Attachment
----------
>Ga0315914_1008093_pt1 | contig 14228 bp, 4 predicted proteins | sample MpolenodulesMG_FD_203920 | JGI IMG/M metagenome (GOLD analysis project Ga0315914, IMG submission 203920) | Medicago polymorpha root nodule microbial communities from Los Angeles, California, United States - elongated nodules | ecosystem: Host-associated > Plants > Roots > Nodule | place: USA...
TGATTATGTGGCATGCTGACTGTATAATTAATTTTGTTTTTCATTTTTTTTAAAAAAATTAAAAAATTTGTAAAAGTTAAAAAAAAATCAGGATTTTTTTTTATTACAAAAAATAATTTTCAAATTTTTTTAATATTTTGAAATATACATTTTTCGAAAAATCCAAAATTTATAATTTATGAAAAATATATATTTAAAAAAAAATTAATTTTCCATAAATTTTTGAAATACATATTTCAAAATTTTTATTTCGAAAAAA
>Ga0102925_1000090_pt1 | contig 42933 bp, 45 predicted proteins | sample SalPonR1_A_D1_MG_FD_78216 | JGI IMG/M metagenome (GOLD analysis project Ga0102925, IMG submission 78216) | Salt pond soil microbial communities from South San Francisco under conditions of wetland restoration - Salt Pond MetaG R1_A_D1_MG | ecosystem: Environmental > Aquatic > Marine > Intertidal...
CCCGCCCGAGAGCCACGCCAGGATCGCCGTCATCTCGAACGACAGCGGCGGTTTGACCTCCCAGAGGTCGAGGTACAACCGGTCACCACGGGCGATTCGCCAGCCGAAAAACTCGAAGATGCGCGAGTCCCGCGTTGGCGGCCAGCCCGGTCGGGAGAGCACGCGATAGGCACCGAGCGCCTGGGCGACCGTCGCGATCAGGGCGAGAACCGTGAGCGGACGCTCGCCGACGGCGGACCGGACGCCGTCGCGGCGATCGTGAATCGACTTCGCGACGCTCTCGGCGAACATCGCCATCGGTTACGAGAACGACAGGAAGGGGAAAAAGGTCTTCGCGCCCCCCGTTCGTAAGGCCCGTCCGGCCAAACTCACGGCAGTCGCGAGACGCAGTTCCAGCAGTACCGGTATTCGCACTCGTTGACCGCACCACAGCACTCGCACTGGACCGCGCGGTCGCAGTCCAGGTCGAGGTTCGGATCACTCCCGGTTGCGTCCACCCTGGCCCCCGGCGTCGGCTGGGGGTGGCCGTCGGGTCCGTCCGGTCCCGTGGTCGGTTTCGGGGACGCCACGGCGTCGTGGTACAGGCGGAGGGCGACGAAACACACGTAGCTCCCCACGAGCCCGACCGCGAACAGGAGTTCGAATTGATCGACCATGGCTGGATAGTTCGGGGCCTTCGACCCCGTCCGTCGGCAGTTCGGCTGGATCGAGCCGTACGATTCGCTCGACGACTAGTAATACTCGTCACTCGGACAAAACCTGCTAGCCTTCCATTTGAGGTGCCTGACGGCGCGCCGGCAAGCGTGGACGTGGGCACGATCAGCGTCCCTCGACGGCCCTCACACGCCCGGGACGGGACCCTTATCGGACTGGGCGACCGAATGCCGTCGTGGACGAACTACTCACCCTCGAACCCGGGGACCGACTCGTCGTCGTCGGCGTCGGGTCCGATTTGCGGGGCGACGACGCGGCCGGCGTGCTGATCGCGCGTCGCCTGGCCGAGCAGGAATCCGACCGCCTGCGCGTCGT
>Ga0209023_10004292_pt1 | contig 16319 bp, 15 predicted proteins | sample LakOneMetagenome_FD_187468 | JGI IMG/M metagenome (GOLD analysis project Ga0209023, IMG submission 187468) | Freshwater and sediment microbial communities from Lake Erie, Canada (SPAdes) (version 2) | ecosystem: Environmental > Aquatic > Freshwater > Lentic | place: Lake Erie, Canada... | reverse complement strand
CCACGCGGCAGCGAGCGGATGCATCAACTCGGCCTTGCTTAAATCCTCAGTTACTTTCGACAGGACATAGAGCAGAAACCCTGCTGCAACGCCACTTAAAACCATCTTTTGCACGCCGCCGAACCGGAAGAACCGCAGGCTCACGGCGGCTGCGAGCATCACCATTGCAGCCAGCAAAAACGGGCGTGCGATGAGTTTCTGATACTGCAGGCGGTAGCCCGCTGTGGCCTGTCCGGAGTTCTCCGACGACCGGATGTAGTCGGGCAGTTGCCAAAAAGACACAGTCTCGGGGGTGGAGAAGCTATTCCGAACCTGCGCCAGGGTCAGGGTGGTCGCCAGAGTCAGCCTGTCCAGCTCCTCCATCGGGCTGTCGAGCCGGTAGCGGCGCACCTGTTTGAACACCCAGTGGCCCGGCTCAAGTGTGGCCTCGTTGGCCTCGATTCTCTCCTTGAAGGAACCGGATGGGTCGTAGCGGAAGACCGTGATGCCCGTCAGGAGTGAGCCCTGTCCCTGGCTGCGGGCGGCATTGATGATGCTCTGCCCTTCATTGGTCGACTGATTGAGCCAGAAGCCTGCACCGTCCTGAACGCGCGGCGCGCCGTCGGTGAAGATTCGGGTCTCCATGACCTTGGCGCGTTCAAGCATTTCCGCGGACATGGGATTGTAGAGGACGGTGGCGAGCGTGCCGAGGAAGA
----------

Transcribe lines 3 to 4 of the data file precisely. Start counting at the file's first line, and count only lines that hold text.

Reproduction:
>Ga0102925_1000090_pt1 | contig 42933 bp, 45 predicted proteins | sample SalPonR1_A_D1_MG_FD_78216 | JGI IMG/M metagenome (GOLD analysis project Ga0102925, IMG submission 78216) | Salt pond soil microbial communities from South San Francisco under conditions of wetland restoration - Salt Pond MetaG R1_A_D1_MG | ecosystem: Environmental > Aquatic > Marine > Intertidal...
CCCGCCCGAGAGCCACGCCAGGATCGCCGTCATCTCGAACGACAGCGGCGGTTTGACCTCCCAGAGGTCGAGGTACAACCGGTCACCACGGGCGATTCGCCAGCCGAAAAACTCGAAGATGCGCGAGTCCCGCGTTGGCGGCCAGCCCGGTCGGGAGAGCACGCGATAGGCACCGAGCGCCTGGGCGACCGTCGCGATCAGGGCGAGAACCGTGAGCGGACGCTCGCCGACGGCGGACCGGACGCCGTCGCGGCGATCGTGAATCGACTTCGCGACGCTCTCGGCGAACATCGCCATCGGTTACGAGAACGACAGGAAGGGGAAAAAGGTCTTCGCGCCCCCCGTTCGTAAGGCCCGTCCGGCCAAACTCACGGCAGTCGCGAGACGCAGTTCCAGCAGTACCGGTATTCGCACTCGTTGACCGCACCACAGCACTCGCACTGGACCGCGCGGTCGCAGTCCAGGTCGAGGTTCGGATCACTCCCGGTTGCGTCCACCCTGGCCCCCGGCGTCGGCTGGGGGTGGCCGTCGGGTCCGTCCGGTCCCGTGGTCGGTTTCGGGGACGCCACGGCGTCGTGGTACAGGCGGAGGGCGACGAAACACACGTAGCTCCCCACGAGCCCGACCGCGAACAGGAGTTCGAATTGATCGACCATGGCTGGATAGTTCGGGGCCTTCGACCCCGTCCGTCGGCAGTTCGGCTGGATCGAGCCGTACGATTCGCTCGACGACTAGTAATACTCGTCACTCGGACAAAACCTGCTAGCCTTCCATTTGAGGTGCCTGACGGCGCGCCGGCAAGCGTGGACGTGGGCACGATCAGCGTCCCTCGACGGCCCTCACACGCCCGGGACGGGACCCTTATCGGACTGGGCGACCGAATGCCGTCGTGGACGAACTACTCACCCTCGAACCCGGGGACCGACTCGTCGTCGTCGGCGTCGGGTCCGATTTGCGGGGCGACGACGCGGCCGGCGTGCTGATCGCGCGTCGCCTGGCCGAGCAGGAATCCGACCGCCTGCGCGTCGT